Can Mould Cause Allergic Reactions?
Mould is an all-too-common sight in homes where it is often found growing in the form of dark patches on walls and ceilings when damp is present. Mould patches can grow quickly and become unsightly, and if they are not removed, they can stain paintwork. Once established, mould problems can be hard to deal with, and unfortunately, they can also be damaging to the residents of a house, aggravating some medical conditions, and causing allergic reactions.
Where Does Mould Come From
Mould grows from microscopic spores that are carried on the air. Mould spores are present as part of normal household dust and are so small that they can easily be carried into your home with draughts. Mould spores settle as part of normal dust, but unless they have the right conditions, they do not start to grow.
Mould needs moisture and still air to begin to colonise a surface. In areas with good air flow, the spores cannot settle for long enough to start absorbing moisture, but if the air is still, and there is a damp surface, they start to develop very quickly. The speed with which mould becomes developed enough to notice will depend on the amount of moisture present and the type of surface where it is growing. In some cases, patches may start to form within 48 hours although it can take several weeks.
Mould appears as a dark patch on a surface, and if it is left for long enough, it will start to develop thin white filaments above the dark layer. These filaments, called hyphae, release more spores which causes the mould to spread elsewhere.
Is Mould an Allergen?
There are more than 100,000 known species of mould, but comparatively few are found in a domestic setting, and not all moulds are bad. Penicillin and some other antibiotics are actually made from mould, so they can be beneficial, however, several of the moulds that grow in homes can be bad for your health.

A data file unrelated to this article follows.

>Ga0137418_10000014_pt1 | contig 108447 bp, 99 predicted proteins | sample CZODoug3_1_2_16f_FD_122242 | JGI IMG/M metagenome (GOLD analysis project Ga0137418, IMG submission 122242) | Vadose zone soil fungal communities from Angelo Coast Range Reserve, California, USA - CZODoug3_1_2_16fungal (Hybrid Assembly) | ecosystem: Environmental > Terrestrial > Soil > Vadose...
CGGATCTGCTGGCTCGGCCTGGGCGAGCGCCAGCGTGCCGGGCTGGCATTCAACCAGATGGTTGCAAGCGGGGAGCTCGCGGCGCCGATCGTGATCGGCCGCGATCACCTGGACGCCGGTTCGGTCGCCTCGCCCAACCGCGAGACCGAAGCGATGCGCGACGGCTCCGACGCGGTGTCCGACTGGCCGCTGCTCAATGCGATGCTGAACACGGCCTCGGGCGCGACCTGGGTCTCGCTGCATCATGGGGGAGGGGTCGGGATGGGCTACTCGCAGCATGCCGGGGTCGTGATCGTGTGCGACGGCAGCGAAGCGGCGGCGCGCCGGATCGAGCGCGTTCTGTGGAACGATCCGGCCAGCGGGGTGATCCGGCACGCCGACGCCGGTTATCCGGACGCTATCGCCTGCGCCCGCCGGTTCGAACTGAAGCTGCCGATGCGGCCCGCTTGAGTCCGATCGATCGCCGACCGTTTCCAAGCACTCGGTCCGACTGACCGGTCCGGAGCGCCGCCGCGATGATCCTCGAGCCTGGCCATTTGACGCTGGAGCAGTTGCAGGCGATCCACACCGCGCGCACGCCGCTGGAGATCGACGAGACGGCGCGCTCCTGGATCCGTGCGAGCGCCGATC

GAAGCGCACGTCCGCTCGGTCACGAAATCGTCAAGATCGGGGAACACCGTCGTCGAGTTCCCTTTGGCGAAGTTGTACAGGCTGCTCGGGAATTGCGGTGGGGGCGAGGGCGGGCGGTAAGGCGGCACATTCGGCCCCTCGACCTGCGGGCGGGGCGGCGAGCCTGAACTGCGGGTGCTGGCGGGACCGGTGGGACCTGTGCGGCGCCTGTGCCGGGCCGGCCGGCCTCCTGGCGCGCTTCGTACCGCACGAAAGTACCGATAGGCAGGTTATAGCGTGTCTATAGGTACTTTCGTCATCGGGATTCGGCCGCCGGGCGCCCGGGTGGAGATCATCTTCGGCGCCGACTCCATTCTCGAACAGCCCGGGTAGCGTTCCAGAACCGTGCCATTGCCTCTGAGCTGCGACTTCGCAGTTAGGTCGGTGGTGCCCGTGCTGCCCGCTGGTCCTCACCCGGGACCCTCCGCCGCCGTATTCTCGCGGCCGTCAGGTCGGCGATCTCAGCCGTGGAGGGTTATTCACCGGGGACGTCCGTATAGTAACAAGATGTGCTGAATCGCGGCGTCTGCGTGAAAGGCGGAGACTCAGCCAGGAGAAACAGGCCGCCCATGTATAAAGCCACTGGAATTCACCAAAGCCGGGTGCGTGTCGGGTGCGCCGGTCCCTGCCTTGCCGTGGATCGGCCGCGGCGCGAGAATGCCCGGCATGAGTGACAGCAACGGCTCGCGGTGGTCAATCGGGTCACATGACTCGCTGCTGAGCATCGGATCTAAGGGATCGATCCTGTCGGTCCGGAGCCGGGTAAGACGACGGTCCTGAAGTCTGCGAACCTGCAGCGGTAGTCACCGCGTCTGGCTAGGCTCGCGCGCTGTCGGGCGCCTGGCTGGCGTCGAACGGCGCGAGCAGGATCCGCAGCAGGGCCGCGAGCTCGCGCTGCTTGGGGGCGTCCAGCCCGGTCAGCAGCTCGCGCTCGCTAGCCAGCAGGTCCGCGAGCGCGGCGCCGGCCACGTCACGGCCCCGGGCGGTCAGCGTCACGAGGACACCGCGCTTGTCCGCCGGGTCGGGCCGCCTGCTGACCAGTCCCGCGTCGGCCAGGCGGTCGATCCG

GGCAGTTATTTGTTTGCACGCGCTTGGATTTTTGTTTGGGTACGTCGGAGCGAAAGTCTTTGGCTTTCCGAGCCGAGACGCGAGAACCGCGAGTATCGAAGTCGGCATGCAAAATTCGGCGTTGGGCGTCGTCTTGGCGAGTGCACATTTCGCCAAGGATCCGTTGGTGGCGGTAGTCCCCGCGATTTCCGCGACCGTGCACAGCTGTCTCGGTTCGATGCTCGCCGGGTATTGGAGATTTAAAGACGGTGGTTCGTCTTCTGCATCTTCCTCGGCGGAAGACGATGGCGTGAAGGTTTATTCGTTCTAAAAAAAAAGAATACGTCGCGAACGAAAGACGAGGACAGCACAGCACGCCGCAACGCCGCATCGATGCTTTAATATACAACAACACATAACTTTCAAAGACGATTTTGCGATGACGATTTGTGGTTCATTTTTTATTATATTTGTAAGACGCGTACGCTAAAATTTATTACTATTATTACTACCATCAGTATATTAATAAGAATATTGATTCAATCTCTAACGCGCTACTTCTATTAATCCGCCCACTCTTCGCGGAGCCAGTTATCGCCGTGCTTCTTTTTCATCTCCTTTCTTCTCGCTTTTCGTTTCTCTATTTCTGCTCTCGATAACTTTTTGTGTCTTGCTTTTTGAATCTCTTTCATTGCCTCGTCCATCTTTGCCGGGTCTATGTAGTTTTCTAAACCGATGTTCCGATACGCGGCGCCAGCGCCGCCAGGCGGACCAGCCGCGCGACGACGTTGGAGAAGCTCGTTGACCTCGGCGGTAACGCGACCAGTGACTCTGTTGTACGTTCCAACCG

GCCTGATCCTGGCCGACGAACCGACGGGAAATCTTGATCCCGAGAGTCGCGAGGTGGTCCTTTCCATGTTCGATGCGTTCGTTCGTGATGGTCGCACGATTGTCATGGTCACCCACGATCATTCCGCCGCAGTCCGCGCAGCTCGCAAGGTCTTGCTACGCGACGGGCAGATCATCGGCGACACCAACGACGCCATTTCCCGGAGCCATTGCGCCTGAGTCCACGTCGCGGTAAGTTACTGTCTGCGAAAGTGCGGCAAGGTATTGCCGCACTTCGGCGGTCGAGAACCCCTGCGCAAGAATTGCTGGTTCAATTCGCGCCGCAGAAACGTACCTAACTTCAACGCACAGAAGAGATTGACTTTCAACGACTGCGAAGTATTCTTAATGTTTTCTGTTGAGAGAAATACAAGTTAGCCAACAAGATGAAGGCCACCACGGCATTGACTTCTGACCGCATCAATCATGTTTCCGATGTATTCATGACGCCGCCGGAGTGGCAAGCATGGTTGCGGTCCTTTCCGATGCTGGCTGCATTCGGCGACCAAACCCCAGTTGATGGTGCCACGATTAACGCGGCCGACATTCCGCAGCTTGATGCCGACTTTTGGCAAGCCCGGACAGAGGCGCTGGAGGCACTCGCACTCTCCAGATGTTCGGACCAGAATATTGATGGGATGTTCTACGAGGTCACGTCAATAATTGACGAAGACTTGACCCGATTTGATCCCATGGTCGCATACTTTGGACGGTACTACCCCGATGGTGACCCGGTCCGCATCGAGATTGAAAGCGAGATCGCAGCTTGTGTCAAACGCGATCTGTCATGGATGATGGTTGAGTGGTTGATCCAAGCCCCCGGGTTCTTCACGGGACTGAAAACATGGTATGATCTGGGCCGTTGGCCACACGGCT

The spores that mould grows from are the main allergen that affect people. Although mould spores are commonplace and found almost everywhere, the concentrations that they reach in normal situations is extremely low, and although you might inhale them, they rarely cause a problem, however in a room that is infected with a large colony of mould, the concentration of spores in the air increases substantially, meaning that more are inhaled with every breath. If they are caught in the airways or eyes, they can be irritating, causing a cough, respiratory problems, and soreness.
Is Mould Toxic?
Some moulds, including toxic black mould or Stachybotrys Chartarum can be highly toxic to people and animals. Stachybotrys Chartarum looks similar to other kinds of mould, but in addition to the spores that it releases, it also leads to the presence of some mycotoxins in the air. These can be very damaging to health, particularly in older people or those with weaker immune systems or conditions like asthma.
It is important to remove mould as quickly as possible, but if you suspect that your house has Stachybotrys Chartarum present, it is essential that it is cleared professionally before it becomes a problem.
How to Get Rid of Mould
Mould is relatively easy to clean away, but you do need to take care when removing it. Unless you suspect that you have a problem with a toxic black mould, you can normally clean it yourself. Dilute bleach will kill the mould on your walls and make it easy to remove.
When cleaning mould, you should wear gloves, a mask and eye protection to prevent inhalation. Wipe the mould off the surface with a cloth – avoid scrubbing vigorously, as this can simply spread the mould spores elsewhere. Once you have finished cleaning the mould away, dispose of your cloth and gloves so that you don’t transfer mould spores onto other surfaces.
Unfortunately, simply cleaning mould away is rarely enough. Mould is a symptom of a bigger problem – damp – and as long as you have the underlying damp problem, the mould will return every few weeks, potentially creating a health risk in your home.
In order to prevent mould permanently, you need to remove the damp.
In most cases, damp is due to condensation being allowed to soak into porous surfaces such as wood or plaster. Reducing the amount of moisture in the air in your home can be the only way to prevent condensation damp from occurring, and in most cases, this requires improved ventilation to be present.
Find out More
If you are concerned about the risk to your health caused by Mould problems, and want to prevent it in your home, contact us today. Our local ventilation specialists can advise you about the causes of damp in your property and give you information about the best way to solve your problems with mould and damp. Book a free home survey today and take the first step to getting rid of mould for good.